Technical Report Archive and Image Library (TRAIL) - 14 Matching Results

Search Results

Comparison of alcogas aviation fuel with export aviation gasoline

Description: Mixtures of gasoline and alcohol when used in internal combustion engines designed for gasoline have been found to possess the advantage of alcohol in withstanding high compression without "knock" while retaining advantages of gasoline with regard to starting characteristics. Test of such fuels for maximum power-producing ability and fuel economy at various rates of consumption are thus of practical importance, with especial reference to high-compression engine development. This report discusses the results of tests which compares the performance of alcogas with x gasoline (export grade) as a standard.
Date: November 25, 1919
Creator: Gage, V. R.; Sparrow, S. W. & Harper, D. R.
Partner: UNT Libraries Government Documents Department

Air force and moment for N-20 wing with certain cut-outs

Description: From Introduction: "The airplane designer often finds it necessary, in meeting the requirements of visibility, to remove area or to otherwise locally distort the plan or section of an airplane wing. This report, prepared for the Bureau of Aeronautics January 15, 1925, contains the experimental results of tests on six 5 by 30 inch N-20 wing models, cut out or distorted in different ways, which were conducted in the 8 by 8 foot wind tunnel of the Navy Aerodynamical Laboratory in Washington in 1924. The measured and derived results are given without correction for vl/v for wall effect and for standard air density, p=0.00237 slug per cubic foot."
Date: November 29, 1926
Creator: Smith, R H
Partner: UNT Libraries Government Documents Department

General Potential Theory of Arbitrary Wing Sections

Description: The problem of determining the two dimensional potential flow around wing sections of any shape is examined. The problem is condensed into the compact form of an integral equation capable of yielding numerical solutions by a direct process. An attempt is made to analyze and coordinate the results of earlier studies relating to properties of wing sections. The existing approximate theory of thin wing sections and the Joukowski theory with its numerous generalizations are reduced to special cases of the general theory of arbitrary sections, permitting a clearer perspective of the entire field. The method which permits the determination of the velocity at any point of an arbitrary section and the associated lift and moments is described. The method is also discussed in terms for developing new shapes of preassigned aerodynamical properties.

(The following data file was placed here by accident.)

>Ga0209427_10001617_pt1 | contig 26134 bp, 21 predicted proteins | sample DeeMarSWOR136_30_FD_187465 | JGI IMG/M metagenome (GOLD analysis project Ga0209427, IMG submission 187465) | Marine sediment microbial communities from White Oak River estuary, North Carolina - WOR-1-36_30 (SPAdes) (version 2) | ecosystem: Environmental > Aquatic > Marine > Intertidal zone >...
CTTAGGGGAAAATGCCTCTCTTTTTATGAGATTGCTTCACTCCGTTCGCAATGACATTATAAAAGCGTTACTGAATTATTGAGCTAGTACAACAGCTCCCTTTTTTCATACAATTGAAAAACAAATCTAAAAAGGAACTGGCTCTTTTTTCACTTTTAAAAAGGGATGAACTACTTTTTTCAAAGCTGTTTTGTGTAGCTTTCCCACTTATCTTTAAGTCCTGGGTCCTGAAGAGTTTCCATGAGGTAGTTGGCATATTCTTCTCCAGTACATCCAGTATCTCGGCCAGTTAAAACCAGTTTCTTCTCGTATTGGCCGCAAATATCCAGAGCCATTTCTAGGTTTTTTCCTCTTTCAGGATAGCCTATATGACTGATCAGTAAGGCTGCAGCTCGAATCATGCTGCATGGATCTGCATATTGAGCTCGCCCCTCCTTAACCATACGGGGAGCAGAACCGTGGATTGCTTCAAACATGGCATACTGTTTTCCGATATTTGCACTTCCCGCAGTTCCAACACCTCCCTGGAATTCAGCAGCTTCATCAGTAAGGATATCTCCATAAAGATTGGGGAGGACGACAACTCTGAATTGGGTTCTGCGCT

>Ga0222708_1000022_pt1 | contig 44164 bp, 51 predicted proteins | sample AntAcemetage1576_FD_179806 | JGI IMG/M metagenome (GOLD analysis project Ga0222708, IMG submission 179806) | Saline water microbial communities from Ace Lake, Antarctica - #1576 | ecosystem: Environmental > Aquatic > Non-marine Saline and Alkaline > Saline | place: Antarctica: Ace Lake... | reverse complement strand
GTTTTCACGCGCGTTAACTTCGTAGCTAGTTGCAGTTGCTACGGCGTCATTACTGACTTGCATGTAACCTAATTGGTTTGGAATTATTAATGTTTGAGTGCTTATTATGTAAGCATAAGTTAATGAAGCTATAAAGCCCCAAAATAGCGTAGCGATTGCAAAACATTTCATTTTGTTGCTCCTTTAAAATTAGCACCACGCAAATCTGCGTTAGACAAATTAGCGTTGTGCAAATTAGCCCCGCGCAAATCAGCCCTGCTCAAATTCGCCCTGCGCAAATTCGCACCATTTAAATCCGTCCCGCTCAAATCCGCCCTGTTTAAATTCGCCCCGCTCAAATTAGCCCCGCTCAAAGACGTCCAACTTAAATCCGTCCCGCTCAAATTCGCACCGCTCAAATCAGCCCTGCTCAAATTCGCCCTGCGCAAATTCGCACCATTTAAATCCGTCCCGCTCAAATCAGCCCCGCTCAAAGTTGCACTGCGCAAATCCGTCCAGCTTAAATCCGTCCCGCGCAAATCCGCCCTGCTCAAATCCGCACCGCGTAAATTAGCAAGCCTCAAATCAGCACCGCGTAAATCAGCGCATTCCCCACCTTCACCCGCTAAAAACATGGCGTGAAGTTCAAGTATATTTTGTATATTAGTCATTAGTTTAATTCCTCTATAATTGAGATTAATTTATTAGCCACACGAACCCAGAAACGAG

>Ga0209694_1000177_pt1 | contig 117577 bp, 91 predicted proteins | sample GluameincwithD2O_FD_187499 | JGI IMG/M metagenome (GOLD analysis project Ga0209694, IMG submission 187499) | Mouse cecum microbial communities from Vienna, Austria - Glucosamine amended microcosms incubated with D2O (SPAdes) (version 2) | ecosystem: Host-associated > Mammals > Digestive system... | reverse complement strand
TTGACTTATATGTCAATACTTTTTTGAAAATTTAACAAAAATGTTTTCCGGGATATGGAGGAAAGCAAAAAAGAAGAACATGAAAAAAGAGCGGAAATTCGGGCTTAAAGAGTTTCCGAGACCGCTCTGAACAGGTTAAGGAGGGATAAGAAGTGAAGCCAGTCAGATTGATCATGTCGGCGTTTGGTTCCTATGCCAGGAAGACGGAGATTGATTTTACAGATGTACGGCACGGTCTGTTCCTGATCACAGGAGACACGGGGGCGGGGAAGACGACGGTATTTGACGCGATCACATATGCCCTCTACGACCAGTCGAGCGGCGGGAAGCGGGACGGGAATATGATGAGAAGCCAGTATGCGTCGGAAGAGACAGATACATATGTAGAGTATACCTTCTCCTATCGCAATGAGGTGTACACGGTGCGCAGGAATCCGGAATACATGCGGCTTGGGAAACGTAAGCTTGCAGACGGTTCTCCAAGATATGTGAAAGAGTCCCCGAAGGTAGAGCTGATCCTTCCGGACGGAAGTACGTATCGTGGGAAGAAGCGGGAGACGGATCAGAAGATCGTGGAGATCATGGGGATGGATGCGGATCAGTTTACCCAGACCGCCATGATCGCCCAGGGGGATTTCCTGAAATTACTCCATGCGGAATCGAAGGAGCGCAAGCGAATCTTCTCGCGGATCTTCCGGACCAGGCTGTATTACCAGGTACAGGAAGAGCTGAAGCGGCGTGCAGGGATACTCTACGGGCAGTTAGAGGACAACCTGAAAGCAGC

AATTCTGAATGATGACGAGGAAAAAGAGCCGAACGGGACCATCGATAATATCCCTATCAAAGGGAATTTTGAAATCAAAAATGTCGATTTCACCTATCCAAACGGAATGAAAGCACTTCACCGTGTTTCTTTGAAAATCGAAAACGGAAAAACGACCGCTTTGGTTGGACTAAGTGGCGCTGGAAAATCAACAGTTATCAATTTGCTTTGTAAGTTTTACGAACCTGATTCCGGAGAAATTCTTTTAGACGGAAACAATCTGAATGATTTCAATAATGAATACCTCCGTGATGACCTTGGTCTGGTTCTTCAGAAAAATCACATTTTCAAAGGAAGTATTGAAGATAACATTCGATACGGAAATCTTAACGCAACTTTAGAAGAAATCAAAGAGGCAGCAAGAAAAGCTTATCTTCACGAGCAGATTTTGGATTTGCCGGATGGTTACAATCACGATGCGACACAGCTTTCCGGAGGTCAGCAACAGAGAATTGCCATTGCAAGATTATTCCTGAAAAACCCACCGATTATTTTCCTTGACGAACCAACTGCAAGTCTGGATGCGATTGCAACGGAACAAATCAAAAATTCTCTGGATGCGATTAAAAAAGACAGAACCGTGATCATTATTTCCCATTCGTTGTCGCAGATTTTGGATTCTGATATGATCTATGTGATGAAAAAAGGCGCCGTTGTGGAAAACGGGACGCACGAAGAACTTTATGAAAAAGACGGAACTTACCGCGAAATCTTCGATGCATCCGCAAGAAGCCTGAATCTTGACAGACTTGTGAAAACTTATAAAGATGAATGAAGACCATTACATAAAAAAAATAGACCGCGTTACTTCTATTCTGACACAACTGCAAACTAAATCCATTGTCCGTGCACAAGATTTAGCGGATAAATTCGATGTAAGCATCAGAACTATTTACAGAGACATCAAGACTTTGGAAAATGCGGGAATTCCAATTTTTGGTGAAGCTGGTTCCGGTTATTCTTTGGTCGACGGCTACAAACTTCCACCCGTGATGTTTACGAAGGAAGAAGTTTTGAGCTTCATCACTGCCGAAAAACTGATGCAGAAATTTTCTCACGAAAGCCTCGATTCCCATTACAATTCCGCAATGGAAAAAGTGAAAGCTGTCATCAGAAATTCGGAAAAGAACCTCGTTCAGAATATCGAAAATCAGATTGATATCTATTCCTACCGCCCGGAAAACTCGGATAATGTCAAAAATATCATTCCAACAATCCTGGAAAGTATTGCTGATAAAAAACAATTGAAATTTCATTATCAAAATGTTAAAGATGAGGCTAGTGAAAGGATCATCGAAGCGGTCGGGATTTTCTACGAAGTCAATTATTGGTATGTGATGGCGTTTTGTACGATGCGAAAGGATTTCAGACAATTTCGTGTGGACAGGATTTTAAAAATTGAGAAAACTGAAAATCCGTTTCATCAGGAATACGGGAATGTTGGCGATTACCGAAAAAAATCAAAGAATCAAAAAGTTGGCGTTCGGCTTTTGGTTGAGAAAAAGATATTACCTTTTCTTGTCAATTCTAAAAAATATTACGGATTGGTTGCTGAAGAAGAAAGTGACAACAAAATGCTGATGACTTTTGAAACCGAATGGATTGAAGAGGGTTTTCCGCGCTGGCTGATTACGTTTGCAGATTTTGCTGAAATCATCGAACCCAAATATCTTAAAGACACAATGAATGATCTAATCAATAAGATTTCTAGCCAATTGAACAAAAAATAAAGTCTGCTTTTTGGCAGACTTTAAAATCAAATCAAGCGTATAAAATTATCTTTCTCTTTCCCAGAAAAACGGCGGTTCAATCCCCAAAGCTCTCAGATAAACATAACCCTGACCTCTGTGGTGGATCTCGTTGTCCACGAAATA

Date: November 4, 1932
Creator: Theodorsen, T. & Garrick, I. E.
Partner: UNT Libraries Government Documents Department

Air flow around finned cylinders

Description: Report presents the results of a study made to determine the air-flow characteristics around finned cylinders. Air-flow distribution is given for a smooth cylinder, for a finned cylinder having several fin spacings and fin widths, and for a cylinder with several types of baffle with various entrance and exit shapes. The results of these tests show: that flow characteristics around a cylinder are not so critical to changes in fin width as they are to fin spacing; that the entrance of the baffle has a marked influence on its efficiency; that properly designed baffles increase the air flow over the rear of the cylinder; and that these tests check those of heat-transfer tests in the choice of the best baffle.
Date: November 7, 1935
Creator: Brevoort, M. J. & Rollin, Vern G.
Partner: UNT Libraries Government Documents Department

Experimental verification of a simplified vee-tail theory and analysis of available data on complete models with vee tails

Description: An analysis has been made of available data on vee tail surfaces. Previously published theoretical studies of vee tails have been extended to include the control effectiveness and control forces in addition to the stability. Tests of two isolated tail surfaces with various amounts of dihedral provided a check of the theory. Methods for designing vee tails were also developed and are given in the present paper.
Date: November 14, 1944
Creator: Purser, Paul E. & Campbell, John P.
Partner: UNT Libraries Government Documents Department

Effect of NACA injection impeller on mixture distribution of double-row radial aircraft engine

Description: The NACA injection impeller was developed to improve the mixture distribution of aircraft engines by discharging the fuel from a centrifugal supercharger impeller and thus to promote a thorough mixing of fuel and charge air. Experiments with a double-row radial aircraft engine indicated that for the normal range of engine power the NACA injection impeller provided marked improvement in mixture distribution over the standard spray-bar injection system used in the same engine. The mixture distribution at cruising conditions was excellent; at 1200, 1500, and 1700 brake horsepower, the differences between the fuel-air ratios of the richest and the leanest cylinders were reduced to approximately one-third their former values.
Date: November 14, 1945
Creator: Marble, Frank E.; Ritter, William K. & Miller, Mahlon A.
Partner: UNT Libraries Government Documents Department

Analysis of effect of basic design variables on subsonic axial-flow-compressor performance